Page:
Crazy String

About a week ago, an exhibition of work by the artist Mark Bradford opened here at the DMA. One of the first things that children will probably notice as they walk into the galleries is that Bradford’s art is BIG! Whether it’s a monumental painting create by collaging billboard paper or comic book pages, or an ark-like sculpture that soars above your head, this art is hard to miss. The next thing they may notice? These paintings are made of much more than paint.
 

One of the many things I find intriguing about Bradford is the way he uses his materials. In many of his works, pieces of twine are buried under layers of paper, only to emerge in areas where the paper has been sanded away. Often the twine seems to be a “stand-in” for drawing, creating contours and outlines that are still visible even under layers of collaged materials. And, it makes the paintings rich with texture.

So in the spirit of Mark Bradford, here are some of my favorite string (or yarn) art projects.

Individually or as a group, drawing with string is a fun challenge!

Trade your pencil for a piece of string and try to create a drawing using only string or yarn. Contact paper is a good base so that your string stays in place without worrying about glue. Once your drawing is complete, add a paper backing and hang! {I did a similar project with my summer camp kids last year, but we laid out our designs on paper, then covered the entire thing with contact paper.}

Painting with yarn

Painting with yarn is always a big hit in the art studio. It’s a bit more messy than the traditional paint brush, but it really allows young children to capture their gestures on canvas or paper. We lay down tarps and wrap kids in aprons, so this is probably a project to do outdoors or in a place where it is ok to get messy. Dip pieces of yarn into paint, then throw, pull, splat that yarn onto your canvas.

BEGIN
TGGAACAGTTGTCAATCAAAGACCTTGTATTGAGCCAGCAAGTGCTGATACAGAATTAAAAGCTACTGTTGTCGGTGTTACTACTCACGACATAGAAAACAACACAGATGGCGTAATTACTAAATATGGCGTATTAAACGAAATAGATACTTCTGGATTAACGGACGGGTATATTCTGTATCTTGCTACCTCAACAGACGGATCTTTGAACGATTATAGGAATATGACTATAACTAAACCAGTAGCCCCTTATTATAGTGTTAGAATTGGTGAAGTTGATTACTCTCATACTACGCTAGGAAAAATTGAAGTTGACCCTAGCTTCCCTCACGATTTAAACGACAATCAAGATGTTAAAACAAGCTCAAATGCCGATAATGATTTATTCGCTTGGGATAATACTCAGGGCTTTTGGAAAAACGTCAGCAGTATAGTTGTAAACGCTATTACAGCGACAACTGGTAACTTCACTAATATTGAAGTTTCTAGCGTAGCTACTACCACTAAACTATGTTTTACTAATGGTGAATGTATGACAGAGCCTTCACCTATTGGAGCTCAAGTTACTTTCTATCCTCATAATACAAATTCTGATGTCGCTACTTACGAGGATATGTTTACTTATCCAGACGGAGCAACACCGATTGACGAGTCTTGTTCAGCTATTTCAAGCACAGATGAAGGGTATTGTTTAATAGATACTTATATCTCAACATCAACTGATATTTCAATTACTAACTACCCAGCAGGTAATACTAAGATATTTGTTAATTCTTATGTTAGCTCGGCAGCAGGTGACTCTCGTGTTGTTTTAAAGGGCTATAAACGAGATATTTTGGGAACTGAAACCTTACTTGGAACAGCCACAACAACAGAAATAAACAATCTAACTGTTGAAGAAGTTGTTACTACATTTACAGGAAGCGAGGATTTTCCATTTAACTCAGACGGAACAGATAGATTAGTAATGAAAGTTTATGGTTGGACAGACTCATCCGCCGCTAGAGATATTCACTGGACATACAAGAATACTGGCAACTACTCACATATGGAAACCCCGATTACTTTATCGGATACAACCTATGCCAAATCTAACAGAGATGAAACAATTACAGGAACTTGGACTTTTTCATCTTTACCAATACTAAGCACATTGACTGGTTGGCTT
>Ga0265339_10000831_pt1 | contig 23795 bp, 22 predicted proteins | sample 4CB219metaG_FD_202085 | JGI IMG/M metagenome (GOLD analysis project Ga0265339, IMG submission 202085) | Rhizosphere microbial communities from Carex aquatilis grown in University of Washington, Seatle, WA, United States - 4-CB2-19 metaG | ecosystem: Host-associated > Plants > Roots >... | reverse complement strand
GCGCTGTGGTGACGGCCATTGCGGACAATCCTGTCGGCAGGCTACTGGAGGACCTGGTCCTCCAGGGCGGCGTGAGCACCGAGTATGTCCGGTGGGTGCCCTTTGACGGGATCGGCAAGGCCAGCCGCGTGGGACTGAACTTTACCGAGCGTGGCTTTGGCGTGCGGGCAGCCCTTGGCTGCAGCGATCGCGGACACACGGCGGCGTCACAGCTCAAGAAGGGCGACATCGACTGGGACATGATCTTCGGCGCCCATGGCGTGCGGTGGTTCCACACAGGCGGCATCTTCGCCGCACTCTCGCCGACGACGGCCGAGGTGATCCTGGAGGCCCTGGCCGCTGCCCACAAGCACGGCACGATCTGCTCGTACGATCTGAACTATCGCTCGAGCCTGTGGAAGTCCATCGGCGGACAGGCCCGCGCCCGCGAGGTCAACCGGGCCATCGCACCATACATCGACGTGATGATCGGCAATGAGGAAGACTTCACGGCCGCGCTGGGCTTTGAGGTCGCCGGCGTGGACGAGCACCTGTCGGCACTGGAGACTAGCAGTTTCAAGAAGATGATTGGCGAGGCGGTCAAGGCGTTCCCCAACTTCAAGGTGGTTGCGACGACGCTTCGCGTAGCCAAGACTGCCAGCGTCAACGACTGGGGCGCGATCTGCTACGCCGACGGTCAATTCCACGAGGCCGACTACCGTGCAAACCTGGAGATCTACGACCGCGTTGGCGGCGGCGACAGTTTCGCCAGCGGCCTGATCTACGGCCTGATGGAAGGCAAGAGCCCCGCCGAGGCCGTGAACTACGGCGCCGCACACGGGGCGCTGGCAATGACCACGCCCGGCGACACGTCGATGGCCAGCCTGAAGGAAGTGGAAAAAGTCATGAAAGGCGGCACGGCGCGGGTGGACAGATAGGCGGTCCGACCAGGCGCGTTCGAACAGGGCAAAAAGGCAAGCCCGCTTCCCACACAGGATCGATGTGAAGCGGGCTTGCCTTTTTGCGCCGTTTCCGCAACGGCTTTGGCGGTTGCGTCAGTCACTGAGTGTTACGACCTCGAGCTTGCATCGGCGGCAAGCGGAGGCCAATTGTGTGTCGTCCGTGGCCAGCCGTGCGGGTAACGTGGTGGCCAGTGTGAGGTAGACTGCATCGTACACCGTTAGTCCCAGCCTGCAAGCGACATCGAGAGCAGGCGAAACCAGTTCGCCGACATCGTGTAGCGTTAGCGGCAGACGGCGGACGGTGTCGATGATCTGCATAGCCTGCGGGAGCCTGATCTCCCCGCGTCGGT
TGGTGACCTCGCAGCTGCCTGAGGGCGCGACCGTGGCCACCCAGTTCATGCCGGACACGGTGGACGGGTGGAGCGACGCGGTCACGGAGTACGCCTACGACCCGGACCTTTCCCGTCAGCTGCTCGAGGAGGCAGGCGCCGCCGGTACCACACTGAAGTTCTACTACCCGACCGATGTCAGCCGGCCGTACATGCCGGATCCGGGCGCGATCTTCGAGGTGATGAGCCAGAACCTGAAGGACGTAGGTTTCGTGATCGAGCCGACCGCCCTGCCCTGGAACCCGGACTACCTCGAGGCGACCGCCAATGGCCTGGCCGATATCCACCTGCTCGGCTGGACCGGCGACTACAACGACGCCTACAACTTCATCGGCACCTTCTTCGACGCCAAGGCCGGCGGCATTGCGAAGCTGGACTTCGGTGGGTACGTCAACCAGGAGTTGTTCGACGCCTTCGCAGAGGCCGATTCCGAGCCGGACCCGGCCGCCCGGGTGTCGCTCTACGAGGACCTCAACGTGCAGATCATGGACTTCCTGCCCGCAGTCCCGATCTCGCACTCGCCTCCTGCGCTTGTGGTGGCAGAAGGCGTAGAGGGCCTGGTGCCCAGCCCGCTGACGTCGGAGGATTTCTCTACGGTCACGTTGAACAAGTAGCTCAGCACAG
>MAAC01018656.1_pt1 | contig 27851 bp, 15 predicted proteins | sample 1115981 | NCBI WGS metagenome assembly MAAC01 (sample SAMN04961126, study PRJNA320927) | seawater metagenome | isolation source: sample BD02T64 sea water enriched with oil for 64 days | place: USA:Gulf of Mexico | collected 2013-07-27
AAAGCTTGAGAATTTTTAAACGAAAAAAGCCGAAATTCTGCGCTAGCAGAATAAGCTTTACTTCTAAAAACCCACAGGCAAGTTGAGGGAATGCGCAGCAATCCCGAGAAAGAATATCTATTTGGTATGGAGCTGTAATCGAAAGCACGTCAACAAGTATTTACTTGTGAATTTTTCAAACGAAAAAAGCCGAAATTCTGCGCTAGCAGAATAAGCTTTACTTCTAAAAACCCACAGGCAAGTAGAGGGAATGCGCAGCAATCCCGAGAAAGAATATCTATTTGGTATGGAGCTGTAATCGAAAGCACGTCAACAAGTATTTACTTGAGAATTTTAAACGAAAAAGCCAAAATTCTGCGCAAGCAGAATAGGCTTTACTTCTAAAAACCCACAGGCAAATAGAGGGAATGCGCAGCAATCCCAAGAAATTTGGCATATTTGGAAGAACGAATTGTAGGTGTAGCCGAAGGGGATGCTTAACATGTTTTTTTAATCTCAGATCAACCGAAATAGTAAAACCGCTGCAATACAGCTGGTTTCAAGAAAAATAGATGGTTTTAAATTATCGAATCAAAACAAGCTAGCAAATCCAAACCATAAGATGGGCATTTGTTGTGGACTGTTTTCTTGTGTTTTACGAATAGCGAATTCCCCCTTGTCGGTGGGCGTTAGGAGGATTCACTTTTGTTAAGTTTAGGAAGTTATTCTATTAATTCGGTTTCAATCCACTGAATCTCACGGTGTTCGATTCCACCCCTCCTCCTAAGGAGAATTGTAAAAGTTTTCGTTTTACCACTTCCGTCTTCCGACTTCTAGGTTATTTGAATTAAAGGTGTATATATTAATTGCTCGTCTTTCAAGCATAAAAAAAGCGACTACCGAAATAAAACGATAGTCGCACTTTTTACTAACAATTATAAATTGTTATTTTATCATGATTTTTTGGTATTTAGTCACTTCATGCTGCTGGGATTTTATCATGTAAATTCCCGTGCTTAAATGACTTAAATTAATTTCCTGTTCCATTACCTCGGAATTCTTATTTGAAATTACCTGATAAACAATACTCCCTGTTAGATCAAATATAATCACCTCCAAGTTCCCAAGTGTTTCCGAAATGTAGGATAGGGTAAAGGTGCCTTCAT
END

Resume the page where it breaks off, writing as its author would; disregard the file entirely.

String art is a project that will appeal to those math-loving artists out there. Technically, the result of all your twisting and turning is that straight lines form a curve (please don’t ask me to explain!). You’ll start off with a basic pegged frame, then twist your string or yarn around the pegs to form the criss-crossing pattern. Go to Family Fun for step by step instructions.

Yarn balls featured on the Make and Takes blog

And for something a little more crafty, make three-dimensional shapes out of string. Soak your yarn in liquid starch or Elmer’s glue, then lay pieces of yarn over a balloon, covering the entire shape in whatever pattern pleases you. Wait about 24 hours for it to dry, then pop your balloon and you’ll be left with an airy yarn shape. I found great directions here at the Make and Takes blog.

And don’t forget to visit the Mark Bradford exhibit—challenge your children to search for evidence of string in Bradford’s paintings!

Posted by: Leah

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Filed under 6 to 12 year olds, Art Projects, Children’s art, Kindergarten, PreK

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